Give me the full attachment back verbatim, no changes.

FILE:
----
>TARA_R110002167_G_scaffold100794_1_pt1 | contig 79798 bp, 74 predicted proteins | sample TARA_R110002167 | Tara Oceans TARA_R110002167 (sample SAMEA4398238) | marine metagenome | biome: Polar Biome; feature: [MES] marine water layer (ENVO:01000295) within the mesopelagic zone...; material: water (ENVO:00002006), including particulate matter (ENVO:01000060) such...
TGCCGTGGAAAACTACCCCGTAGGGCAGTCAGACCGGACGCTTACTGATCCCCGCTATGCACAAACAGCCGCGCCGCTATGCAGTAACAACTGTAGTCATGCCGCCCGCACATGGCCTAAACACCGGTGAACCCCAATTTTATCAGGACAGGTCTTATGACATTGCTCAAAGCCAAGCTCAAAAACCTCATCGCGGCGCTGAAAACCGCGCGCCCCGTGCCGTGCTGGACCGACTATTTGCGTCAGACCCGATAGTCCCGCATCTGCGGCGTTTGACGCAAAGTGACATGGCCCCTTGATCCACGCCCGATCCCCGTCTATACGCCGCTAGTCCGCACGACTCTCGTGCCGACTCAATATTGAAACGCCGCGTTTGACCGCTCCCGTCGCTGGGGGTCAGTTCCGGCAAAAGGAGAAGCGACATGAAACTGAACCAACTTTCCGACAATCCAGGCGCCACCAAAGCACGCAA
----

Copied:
>TARA_R110002167_G_scaffold100794_1_pt1 | contig 79798 bp, 74 predicted proteins | sample TARA_R110002167 | Tara Oceans TARA_R110002167 (sample SAMEA4398238) | marine metagenome | biome: Polar Biome; feature: [MES] marine water layer (ENVO:01000295) within the mesopelagic zone...; material: water (ENVO:00002006), including particulate matter (ENVO:01000060) such...
TGCCGTGGAAAACTACCCCGTAGGGCAGTCAGACCGGACGCTTACTGATCCCCGCTATGCACAAACAGCCGCGCCGCTATGCAGTAACAACTGTAGTCATGCCGCCCGCACATGGCCTAAACACCGGTGAACCCCAATTTTATCAGGACAGGTCTTATGACATTGCTCAAAGCCAAGCTCAAAAACCTCATCGCGGCGCTGAAAACCGCGCGCCCCGTGCCGTGCTGGACCGACTATTTGCGTCAGACCCGATAGTCCCGCATCTGCGGCGTTTGACGCAAAGTGACATGGCCCCTTGATCCACGCCCGATCCCCGTCTATACGCCGCTAGTCCGCACGACTCTCGTGCCGACTCAATATTGAAACGCCGCGTTTGACCGCTCCCGTCGCTGGGGGTCAGTTCCGGCAAAAGGAGAAGCGACATGAAACTGAACCAACTTTCCGACAATCCAGGCGCCACCAAAGCACGCAA